Winston Smith Illusion: The 70th anniversary of the publication of Orwell's 1984 is perhaps a good time to remember that according to Gestalt psychology, 2+2 doesn't always equal 4. (blog post with demo: https://t.co/IWYCl0UEEk) #Orwell #1984 #1984at70 #TipsForSurvivingRoom101 pic.twitter.com/Xa9V3nQX7t— Arthur Shapiro (@agshapiro2) June 8, 2019
Professor of Psychology and Computer Science Arthur Shapiro of American University tweeted this illusion, named after Winston Smith, the protagonist of George Orwell's dystopian novel Nineteen Eighty-Four.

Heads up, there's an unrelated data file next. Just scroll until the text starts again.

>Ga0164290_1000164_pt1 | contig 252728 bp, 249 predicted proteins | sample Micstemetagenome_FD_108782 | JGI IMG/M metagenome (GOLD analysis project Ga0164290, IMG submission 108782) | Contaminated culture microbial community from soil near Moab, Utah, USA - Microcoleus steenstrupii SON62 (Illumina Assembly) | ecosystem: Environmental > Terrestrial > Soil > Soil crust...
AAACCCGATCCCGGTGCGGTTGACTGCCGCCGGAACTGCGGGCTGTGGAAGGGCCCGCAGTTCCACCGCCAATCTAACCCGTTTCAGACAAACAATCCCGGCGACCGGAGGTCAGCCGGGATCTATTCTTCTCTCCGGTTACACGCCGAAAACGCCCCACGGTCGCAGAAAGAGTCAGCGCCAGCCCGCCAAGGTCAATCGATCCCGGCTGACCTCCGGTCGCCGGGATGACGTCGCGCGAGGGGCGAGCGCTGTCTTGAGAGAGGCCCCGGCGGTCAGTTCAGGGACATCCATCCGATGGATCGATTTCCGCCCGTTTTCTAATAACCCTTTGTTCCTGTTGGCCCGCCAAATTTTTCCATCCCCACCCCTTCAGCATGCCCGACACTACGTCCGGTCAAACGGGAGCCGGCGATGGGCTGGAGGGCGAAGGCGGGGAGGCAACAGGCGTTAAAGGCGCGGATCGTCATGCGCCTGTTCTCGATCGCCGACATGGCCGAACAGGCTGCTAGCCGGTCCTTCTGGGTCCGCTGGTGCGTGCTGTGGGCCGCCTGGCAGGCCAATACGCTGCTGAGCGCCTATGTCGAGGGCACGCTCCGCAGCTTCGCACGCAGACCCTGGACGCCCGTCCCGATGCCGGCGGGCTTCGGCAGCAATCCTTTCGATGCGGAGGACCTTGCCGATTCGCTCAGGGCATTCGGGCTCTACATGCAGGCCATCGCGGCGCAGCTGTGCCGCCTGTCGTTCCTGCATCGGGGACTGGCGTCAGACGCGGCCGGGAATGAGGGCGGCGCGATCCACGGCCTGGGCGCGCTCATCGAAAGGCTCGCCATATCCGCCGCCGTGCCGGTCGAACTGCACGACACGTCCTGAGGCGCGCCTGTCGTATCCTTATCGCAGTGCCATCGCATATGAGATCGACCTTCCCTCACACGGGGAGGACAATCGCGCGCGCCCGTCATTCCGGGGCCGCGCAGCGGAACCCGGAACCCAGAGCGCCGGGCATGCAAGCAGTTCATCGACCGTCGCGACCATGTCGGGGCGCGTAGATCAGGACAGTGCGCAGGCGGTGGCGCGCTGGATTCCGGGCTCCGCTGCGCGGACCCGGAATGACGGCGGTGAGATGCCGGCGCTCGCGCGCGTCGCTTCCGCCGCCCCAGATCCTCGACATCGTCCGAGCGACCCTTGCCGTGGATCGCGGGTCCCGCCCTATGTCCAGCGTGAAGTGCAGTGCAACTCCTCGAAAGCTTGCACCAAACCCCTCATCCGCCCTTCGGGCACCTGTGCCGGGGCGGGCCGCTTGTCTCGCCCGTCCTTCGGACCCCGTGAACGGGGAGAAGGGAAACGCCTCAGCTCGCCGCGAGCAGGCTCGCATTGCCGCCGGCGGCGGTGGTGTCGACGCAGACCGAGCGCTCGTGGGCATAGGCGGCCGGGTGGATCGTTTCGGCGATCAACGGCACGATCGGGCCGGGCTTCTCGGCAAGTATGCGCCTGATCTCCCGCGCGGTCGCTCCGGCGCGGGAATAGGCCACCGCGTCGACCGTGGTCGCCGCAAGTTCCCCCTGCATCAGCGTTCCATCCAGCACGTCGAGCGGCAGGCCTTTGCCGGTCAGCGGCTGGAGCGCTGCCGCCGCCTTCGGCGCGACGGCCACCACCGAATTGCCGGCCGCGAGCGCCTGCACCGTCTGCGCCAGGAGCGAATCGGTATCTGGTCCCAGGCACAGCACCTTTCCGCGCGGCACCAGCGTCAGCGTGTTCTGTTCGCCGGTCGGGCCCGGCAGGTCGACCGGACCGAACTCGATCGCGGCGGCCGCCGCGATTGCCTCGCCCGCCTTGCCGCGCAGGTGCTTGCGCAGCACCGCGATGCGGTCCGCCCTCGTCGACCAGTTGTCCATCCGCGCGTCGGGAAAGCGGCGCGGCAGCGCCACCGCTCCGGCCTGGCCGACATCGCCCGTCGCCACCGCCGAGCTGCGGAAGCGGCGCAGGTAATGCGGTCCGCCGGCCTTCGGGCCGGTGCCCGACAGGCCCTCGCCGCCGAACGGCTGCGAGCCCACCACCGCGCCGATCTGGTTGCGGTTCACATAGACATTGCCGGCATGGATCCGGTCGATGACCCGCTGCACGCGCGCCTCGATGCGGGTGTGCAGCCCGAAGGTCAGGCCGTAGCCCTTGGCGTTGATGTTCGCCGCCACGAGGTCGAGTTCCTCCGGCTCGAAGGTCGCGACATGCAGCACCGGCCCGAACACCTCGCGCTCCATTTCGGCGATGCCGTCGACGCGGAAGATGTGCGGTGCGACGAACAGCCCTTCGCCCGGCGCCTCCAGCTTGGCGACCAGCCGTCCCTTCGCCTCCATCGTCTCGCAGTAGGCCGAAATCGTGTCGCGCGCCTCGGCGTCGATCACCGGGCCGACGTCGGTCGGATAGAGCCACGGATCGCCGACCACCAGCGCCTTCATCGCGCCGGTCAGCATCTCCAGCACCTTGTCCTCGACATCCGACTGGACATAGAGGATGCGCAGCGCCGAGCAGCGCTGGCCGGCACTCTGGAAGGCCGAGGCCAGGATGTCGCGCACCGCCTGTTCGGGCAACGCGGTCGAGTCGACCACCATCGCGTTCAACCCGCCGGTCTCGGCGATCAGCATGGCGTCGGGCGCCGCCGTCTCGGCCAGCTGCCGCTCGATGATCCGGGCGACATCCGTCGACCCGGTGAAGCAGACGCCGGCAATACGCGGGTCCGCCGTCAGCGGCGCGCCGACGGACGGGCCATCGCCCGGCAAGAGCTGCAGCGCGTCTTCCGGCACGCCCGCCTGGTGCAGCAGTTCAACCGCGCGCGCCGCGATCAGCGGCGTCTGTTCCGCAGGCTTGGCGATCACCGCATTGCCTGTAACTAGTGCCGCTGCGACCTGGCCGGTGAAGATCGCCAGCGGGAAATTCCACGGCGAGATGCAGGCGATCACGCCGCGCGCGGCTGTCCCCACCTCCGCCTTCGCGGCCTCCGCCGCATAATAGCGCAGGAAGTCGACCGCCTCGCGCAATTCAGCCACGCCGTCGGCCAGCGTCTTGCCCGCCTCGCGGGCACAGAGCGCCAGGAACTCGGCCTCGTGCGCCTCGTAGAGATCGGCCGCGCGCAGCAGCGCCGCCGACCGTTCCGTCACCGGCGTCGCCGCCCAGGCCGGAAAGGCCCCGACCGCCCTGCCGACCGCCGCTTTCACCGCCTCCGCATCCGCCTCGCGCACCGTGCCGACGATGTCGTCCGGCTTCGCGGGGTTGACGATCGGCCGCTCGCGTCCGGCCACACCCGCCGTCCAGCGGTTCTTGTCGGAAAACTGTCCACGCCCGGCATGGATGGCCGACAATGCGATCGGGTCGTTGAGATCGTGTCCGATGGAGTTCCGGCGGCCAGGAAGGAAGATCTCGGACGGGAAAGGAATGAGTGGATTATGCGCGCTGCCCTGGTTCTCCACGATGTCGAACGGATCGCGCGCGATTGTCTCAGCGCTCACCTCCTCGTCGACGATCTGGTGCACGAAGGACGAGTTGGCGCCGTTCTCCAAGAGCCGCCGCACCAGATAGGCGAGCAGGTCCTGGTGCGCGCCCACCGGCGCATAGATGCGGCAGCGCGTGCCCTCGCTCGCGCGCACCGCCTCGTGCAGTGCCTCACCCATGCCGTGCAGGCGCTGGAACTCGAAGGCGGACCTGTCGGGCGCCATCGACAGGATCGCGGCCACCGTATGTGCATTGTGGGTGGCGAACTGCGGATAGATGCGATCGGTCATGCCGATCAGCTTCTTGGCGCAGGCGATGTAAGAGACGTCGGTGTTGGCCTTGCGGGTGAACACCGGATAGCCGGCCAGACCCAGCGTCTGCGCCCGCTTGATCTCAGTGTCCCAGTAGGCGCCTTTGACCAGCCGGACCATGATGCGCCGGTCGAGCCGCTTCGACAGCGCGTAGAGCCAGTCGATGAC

Since “post-truth” is the Oxford word of the year, let’s start off this new blog with an Orwellian twist. In 1984, the mathematical expression 2+2=4 is the centerpiece in a battle over Truth. After all, 2+2 obviously equals 4, and the Party’s final and most essential command is for Winston to reject the evidence of his eyes and ears. Winston therefore pleads in his journal, “[T]he obvious, the silly, and the true had got to be defended”; otherwise, the Party can control all of our thoughts.
I am not trying to soften your mind for Big Brother, but … is the mathematical statement 2+2=4 always true? Certainly, 2+2=4 is true for numbers and simple counting: 2 apples plus 2 apples equals 4 apples. However, not everything in the world follows the rules of simple arithmetic.